Mellisa Harris-Perry: 10 years ago this week, the United States Consulate in Benghazi, Libya was attacked.
Reporter: We have just learned that the US ambassador to Libya has been killed. It happened overnight when angry militants stormed the US Consulate in Benghazi, Libya. They fired shots, set the building on fire. Almost a dozen Americans were inside being guarded by Libyan security.
Mellisa Harris-Perry: The attacks on the Consulate and a nearby CIA annex left four Americans dead, US Ambassador Christopher Stevens, state department worker Sean Smith, and CIA contractors, Tyrone Woods and Glen Doherty. The event in Benghazi and the lives lost were a national tragedy, but then came the political fallout, the investigations, the hearings, and the primary target, then Secretary of State Hillary Clinton.
Hillary Clinton: I'm here to honor those we lost and to do what I can to aid those who serve us still.
Mellisa Harris-Perry: Republicans portrayed Benghazi as a failure of leadership, and as a coverup by Secretary Clinton and the Obama administration. Democrats said Republicans were misusing the tragedy of Benghazi to score political points.
Hillary Clinton: It is deeply unfortunate that something as serious as what happened in Benghazi could ever be used for partisan political purposes.
Mellisa Harris-Perry: In the midst of Hillary Clinton's 2016 campaign for president, the Republican-led house issued an 800-page report on Benghazi. It detailed security failures of the Defense Department and the intelligence community, but ultimately did not square most of the blame on Secretary Clinton.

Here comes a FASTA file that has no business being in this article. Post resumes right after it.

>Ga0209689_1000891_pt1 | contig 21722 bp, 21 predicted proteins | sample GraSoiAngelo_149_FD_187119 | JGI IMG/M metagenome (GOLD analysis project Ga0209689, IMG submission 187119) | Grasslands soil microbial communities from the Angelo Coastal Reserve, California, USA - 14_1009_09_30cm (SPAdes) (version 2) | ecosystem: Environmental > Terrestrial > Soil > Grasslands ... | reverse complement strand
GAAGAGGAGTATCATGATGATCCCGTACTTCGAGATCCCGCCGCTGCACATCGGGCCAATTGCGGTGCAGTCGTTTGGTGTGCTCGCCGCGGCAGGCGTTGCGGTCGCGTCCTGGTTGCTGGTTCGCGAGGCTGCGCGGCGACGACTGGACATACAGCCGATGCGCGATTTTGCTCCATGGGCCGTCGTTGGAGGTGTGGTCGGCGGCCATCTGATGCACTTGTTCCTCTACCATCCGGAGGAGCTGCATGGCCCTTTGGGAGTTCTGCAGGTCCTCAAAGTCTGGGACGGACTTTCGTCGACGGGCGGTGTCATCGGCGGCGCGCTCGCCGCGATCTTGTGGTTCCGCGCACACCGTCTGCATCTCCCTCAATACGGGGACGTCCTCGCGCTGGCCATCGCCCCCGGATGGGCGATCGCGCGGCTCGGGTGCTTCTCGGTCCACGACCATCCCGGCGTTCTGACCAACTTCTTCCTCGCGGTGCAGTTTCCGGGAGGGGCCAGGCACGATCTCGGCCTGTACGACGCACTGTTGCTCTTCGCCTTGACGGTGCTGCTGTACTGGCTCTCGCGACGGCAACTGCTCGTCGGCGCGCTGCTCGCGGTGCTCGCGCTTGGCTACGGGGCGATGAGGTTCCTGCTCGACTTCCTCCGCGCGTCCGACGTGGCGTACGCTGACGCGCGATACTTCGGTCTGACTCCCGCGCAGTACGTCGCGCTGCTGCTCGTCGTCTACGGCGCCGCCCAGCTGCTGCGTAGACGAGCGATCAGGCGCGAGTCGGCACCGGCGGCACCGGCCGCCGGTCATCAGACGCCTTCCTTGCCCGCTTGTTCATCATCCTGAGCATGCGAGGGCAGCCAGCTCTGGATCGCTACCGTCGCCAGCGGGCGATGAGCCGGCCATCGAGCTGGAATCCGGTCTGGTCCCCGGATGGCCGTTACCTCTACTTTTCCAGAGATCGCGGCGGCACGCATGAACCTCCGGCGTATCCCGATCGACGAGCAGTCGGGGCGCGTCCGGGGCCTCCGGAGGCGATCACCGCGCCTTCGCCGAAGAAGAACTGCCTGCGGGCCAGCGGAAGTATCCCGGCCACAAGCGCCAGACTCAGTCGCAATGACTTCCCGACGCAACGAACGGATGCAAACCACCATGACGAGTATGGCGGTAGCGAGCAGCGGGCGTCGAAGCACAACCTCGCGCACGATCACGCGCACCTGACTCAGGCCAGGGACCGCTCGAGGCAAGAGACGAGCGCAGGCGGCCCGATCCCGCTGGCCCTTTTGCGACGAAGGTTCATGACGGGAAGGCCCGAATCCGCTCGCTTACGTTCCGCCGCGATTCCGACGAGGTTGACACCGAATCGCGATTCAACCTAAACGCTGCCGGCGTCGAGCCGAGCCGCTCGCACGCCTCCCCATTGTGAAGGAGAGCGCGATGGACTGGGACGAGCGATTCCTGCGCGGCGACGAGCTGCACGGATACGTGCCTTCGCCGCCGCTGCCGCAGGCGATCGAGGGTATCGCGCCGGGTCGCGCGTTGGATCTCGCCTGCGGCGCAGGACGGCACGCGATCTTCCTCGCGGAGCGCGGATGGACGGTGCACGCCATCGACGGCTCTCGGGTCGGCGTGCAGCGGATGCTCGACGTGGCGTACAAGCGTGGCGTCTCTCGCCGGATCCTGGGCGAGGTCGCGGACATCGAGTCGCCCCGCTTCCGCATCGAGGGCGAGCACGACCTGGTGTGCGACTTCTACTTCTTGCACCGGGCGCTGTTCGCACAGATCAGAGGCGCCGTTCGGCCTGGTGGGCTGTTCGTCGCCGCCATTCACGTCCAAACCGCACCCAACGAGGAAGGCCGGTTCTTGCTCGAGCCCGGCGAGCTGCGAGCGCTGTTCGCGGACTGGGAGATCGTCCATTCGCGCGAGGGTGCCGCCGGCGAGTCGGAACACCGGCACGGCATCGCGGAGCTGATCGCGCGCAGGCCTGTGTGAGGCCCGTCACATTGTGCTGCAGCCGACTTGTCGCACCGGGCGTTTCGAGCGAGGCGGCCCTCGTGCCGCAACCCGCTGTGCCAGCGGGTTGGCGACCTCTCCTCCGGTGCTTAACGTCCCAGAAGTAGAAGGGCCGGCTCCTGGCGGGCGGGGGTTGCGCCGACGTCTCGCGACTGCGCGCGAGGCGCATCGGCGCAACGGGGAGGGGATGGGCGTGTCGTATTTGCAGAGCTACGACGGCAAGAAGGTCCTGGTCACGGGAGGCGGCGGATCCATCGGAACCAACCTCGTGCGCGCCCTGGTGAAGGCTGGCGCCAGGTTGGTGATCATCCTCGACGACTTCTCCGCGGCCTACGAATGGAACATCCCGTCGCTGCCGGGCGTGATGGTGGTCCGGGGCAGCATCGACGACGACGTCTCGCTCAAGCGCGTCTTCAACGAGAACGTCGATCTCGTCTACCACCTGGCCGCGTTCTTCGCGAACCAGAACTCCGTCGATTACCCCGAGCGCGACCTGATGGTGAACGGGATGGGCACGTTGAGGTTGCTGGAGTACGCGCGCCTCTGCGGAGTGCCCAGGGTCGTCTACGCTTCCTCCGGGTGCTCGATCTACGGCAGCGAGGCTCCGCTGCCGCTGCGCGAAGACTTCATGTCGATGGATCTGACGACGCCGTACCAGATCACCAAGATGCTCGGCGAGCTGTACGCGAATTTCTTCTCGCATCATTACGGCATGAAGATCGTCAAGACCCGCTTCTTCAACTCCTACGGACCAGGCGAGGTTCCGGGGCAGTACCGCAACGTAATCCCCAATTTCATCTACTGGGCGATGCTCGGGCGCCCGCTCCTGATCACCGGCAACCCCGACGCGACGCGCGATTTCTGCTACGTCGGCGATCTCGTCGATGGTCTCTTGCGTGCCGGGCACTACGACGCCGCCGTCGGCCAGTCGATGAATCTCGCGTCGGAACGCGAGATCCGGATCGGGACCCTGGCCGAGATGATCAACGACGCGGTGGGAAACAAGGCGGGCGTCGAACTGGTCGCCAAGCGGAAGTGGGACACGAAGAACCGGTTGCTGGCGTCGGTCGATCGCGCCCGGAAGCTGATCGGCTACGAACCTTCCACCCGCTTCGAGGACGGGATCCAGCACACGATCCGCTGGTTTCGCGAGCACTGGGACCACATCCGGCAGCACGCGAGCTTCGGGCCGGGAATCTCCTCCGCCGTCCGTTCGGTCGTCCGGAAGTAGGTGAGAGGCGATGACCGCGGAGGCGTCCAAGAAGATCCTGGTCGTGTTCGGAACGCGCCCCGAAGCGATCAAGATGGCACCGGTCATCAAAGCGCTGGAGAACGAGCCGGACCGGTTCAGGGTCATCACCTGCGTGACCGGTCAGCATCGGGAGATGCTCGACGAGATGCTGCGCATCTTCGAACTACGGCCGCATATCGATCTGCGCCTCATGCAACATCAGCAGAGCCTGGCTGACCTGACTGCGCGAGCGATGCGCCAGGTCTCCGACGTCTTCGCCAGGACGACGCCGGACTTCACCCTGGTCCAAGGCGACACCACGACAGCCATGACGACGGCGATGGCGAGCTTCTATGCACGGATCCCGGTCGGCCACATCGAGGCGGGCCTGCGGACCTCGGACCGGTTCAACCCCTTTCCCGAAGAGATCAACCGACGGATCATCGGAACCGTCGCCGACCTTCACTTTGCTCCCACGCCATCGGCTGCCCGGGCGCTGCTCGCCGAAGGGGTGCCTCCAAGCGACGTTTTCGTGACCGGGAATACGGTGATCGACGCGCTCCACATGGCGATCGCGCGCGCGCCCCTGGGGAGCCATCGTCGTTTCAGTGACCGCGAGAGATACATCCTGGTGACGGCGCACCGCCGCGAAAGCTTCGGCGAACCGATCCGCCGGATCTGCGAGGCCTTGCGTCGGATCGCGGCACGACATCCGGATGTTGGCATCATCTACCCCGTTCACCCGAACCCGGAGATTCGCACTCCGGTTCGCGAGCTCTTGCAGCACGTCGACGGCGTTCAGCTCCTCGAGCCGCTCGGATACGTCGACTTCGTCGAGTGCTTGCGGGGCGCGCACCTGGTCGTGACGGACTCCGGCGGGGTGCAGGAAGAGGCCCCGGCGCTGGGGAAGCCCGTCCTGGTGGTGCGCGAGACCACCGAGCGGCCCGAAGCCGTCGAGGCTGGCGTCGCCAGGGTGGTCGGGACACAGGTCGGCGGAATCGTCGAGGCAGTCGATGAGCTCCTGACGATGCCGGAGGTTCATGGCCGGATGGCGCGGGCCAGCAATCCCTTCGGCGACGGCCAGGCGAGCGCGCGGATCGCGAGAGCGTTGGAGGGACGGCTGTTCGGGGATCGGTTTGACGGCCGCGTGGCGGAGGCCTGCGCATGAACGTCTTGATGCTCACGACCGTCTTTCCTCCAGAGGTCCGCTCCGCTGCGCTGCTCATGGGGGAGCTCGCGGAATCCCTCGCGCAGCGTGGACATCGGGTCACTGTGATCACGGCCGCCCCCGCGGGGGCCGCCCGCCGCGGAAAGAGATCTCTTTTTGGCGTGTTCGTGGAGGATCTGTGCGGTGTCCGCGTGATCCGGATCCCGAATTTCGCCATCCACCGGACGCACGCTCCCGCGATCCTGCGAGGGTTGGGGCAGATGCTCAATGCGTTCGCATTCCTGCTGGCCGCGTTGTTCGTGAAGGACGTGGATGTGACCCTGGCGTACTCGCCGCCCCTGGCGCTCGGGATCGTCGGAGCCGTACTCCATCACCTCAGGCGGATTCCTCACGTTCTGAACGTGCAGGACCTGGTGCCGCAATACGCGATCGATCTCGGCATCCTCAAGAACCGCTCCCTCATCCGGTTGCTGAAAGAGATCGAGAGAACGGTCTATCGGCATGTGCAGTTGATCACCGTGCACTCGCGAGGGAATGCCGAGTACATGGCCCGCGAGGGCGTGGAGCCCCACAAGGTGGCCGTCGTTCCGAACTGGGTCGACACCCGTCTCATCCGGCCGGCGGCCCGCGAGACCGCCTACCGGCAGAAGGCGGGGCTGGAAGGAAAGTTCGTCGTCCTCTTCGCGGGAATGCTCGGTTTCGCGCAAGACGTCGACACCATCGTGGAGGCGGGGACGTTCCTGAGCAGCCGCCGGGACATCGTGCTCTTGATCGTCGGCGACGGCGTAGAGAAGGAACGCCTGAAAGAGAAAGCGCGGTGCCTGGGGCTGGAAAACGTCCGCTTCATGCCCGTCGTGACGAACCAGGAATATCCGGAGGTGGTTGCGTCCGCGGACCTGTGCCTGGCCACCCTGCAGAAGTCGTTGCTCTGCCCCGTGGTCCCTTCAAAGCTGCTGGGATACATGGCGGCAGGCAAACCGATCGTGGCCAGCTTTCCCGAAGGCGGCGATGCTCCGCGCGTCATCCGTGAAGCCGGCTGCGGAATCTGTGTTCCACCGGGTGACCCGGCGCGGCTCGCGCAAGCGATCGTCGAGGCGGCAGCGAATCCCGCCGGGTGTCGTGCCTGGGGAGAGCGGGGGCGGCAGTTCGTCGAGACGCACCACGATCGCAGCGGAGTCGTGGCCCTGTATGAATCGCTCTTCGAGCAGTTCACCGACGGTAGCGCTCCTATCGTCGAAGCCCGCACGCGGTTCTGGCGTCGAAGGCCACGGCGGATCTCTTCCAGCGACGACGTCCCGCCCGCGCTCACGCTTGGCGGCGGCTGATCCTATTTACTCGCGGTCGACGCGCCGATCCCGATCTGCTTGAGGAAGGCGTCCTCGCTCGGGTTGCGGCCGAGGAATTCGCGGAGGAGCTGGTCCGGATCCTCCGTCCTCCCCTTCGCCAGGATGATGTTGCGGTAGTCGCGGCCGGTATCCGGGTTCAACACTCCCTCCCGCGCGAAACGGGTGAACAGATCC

Hillary Clinton: After more than two years and $7 million spent by the Benghazi committee out of taxpayer funds, it had to today reported had found nothing, nothing to contradict the conclusions of the independent accountability board or the conclusions of the prior multiple earlier investigations, but I think it's pretty clear it's time to move on.
Mellisa Harris-Perry: Benghazi, of course, did not go away. It became a focal point of the 2016 election. Ethan Chorin is a former US diplomat to Libya, an author of the new book, Benghazi! A New History of the Fiasco that Pushed America and its World to the Brink.
Ethan Chorin: The Benghazi that most of America is, or much of America is familiar with was focused on the so-called 13 hours around the attack. There was very little context. We know it as a huge political scandal, but we really don't today have a much better collective idea of where it came from, and what the consequences were.
Mellisa Harris-Perry: You write that you had a gut feeling before traveling to Libya for work trip, but that you went because of the work that you were trying to do in Benghazi. Can you tell us about that?
Ethan Chorin: Well, I had this feeling that after the Libyan revolution broke out that I needed to be back in Libya. It had been seven years since I'd been posted there. I was just spellbound by what was going on and felt a sense of somewhat obligation to go back and see if I could help do something for the city which I had grown to love.
A colleague and I had decided that one of the ways we could help would be to help bring American medical institutions and technology back into the country as part of reconstruction effort. We were in a situation where we saw things go progressively worse, and from a security perspective, law and order was falling apart at a rapid rate in Libya's east. I had this premonition that this was not going to be a good time to go.